This is another one of those books that is pretty much awesome but if it hadn’t been so well written I probably wouldn’t have finished it. I like a good, Harry Dresden-esque hero. Mookie Pearl was a bit more gruff and the book a bit more violent and criminal that I usually like. But, man. The world that was crafted in this series was just perfect. A noir NYC, an underground Underworld where creepy crawlies live, and a criminal element standing between us and them? I can’t even begin to say how much I appreciate all the stuff the author managed to pull together for this book. I can’t even.
If you want a gritty, noir, urban fantasy novel that throws other urban fantasy conventions to the wind, this is the book for you.
This was a really sort of cute book. I really enjoyed it. Which isn’t surprisingly. I’m an old school science fiction fan at heart and the Lives of Tao is a solid testament to sci-fi story telling.
In the Lives of Tao, we follow two particular characters. The first is the titular Tao who is an alien whose people have been living on Earth for like hundreds of thousands of years. Unfortunately, they can’t survive on their own so they had to bond to other living creatures. Sort of like Yeerks or the Goa’uld they bounce around from host to host. The thing is that over the many, many years they’ve evolved into two very different sects. One group – the much more violent and aggressive Genjix – are willing to sacrifice everything (including the entirety of humanity) to get back home. The other, the Prophus, are a lot more level minded and people friendly about the whole thing.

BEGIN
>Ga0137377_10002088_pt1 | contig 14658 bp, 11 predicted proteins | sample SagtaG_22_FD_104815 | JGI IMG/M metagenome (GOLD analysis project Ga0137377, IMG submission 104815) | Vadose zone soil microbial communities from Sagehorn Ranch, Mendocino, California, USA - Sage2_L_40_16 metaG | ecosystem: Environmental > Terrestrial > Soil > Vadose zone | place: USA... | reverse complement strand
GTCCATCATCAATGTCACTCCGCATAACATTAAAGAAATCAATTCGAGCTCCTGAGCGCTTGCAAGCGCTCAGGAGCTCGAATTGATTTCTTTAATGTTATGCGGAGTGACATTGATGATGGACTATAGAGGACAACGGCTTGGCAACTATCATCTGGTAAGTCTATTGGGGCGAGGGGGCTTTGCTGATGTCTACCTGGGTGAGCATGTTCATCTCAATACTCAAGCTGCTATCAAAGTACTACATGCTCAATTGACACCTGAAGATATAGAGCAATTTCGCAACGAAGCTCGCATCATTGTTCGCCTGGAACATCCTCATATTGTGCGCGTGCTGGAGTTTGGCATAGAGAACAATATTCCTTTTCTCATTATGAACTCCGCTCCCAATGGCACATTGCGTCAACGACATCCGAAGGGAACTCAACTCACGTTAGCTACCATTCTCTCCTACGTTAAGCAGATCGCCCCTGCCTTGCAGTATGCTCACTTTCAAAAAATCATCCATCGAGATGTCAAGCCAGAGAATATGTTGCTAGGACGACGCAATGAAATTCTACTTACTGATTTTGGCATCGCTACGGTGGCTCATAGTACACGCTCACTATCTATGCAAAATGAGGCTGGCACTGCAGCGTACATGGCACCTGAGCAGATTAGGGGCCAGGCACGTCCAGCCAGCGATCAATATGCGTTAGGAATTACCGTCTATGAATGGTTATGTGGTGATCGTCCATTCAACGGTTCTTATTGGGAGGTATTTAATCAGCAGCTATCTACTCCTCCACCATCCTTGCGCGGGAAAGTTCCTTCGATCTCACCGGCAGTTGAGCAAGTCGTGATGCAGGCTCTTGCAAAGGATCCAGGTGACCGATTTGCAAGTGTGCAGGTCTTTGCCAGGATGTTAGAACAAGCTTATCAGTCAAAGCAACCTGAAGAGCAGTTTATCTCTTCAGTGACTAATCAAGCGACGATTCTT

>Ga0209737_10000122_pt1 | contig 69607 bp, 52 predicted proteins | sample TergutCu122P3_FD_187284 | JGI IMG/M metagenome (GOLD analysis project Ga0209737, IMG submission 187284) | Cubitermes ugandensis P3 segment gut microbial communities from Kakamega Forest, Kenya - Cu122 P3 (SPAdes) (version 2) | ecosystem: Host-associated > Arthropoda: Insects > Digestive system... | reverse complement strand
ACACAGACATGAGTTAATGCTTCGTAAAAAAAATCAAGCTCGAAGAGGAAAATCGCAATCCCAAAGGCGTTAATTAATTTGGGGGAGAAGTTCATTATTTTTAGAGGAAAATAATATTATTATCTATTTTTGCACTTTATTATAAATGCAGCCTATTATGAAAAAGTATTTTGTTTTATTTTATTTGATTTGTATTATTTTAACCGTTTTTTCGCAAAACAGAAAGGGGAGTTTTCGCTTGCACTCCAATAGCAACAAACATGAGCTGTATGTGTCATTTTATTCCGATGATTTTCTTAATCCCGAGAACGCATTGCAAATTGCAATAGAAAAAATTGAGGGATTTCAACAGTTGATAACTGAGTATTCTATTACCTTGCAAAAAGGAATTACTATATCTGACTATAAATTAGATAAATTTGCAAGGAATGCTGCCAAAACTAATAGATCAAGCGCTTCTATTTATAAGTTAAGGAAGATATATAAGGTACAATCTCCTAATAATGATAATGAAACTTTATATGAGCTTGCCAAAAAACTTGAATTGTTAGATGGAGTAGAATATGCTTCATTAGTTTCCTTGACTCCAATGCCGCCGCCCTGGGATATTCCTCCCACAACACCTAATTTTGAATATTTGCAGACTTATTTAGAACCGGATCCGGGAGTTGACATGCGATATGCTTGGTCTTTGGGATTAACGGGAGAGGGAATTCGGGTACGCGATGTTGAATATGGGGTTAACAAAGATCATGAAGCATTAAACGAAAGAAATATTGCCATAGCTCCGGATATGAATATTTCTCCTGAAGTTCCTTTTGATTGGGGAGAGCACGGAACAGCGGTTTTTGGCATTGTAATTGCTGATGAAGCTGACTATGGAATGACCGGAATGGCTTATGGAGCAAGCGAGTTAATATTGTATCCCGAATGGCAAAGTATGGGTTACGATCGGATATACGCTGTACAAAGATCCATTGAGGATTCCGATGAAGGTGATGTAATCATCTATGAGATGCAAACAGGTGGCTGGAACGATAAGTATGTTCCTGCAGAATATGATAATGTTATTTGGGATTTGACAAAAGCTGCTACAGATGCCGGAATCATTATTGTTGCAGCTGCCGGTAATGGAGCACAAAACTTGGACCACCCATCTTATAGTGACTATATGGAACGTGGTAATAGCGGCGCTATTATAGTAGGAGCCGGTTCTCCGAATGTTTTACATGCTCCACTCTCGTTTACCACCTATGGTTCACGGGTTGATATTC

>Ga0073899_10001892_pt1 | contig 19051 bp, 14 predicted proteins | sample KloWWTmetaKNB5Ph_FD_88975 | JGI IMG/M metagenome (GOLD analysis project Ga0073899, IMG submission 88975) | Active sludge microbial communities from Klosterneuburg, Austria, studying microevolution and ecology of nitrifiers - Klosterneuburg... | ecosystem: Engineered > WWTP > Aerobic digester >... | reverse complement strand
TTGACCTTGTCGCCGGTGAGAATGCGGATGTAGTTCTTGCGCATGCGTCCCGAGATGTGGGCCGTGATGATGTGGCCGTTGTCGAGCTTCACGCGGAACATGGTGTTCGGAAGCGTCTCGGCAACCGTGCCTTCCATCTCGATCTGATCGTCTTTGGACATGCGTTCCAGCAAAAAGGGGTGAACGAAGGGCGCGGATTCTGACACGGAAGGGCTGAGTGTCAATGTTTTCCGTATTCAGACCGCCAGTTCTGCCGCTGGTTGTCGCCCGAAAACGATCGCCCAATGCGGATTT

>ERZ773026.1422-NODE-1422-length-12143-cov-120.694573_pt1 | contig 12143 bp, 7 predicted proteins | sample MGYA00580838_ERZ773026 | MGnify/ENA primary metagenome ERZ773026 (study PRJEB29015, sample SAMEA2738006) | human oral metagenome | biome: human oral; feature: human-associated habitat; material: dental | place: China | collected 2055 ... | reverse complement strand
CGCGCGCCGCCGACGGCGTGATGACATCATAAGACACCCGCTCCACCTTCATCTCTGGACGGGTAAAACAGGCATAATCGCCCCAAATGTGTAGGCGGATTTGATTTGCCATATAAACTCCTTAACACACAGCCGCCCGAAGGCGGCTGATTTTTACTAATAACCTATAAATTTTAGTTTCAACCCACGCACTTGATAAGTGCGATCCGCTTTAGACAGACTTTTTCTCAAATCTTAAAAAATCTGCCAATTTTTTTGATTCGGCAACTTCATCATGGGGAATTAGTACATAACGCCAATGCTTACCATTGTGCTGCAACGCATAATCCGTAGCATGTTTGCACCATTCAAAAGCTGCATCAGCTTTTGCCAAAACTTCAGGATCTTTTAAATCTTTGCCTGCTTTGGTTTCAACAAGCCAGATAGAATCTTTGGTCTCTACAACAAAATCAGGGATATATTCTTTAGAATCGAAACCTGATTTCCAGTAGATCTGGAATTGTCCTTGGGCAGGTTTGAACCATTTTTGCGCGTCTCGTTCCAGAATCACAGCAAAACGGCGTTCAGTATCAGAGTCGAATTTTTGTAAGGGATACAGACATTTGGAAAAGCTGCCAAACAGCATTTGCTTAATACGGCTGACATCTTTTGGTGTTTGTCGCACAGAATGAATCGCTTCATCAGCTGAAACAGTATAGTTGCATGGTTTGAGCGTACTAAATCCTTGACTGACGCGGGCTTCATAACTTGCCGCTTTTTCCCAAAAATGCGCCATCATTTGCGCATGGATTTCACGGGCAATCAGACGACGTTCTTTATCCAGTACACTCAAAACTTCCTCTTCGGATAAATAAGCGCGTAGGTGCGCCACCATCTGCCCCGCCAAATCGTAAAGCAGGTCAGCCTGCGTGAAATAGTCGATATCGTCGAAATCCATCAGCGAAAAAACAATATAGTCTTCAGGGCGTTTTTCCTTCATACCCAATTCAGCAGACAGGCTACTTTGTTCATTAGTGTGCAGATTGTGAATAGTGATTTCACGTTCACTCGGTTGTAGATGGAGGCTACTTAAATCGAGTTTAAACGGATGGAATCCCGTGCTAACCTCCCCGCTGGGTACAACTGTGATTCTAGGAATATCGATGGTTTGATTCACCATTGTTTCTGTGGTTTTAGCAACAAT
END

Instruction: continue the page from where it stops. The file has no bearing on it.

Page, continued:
The other main character is Roen. I like Roen. As annoying as he could be at times, I mean, the guy was me. He was you. He was anyone. An overweight and out of shape computer program, Roen never asked to become the newest host for Tao but he finds himself suddenly wrapped up in this on-going, never-ending, battle of basically good and evil. And he is totally out of his league. I loved watching Roen going through all the motions even if he’s a bit, well, dumb sometimes.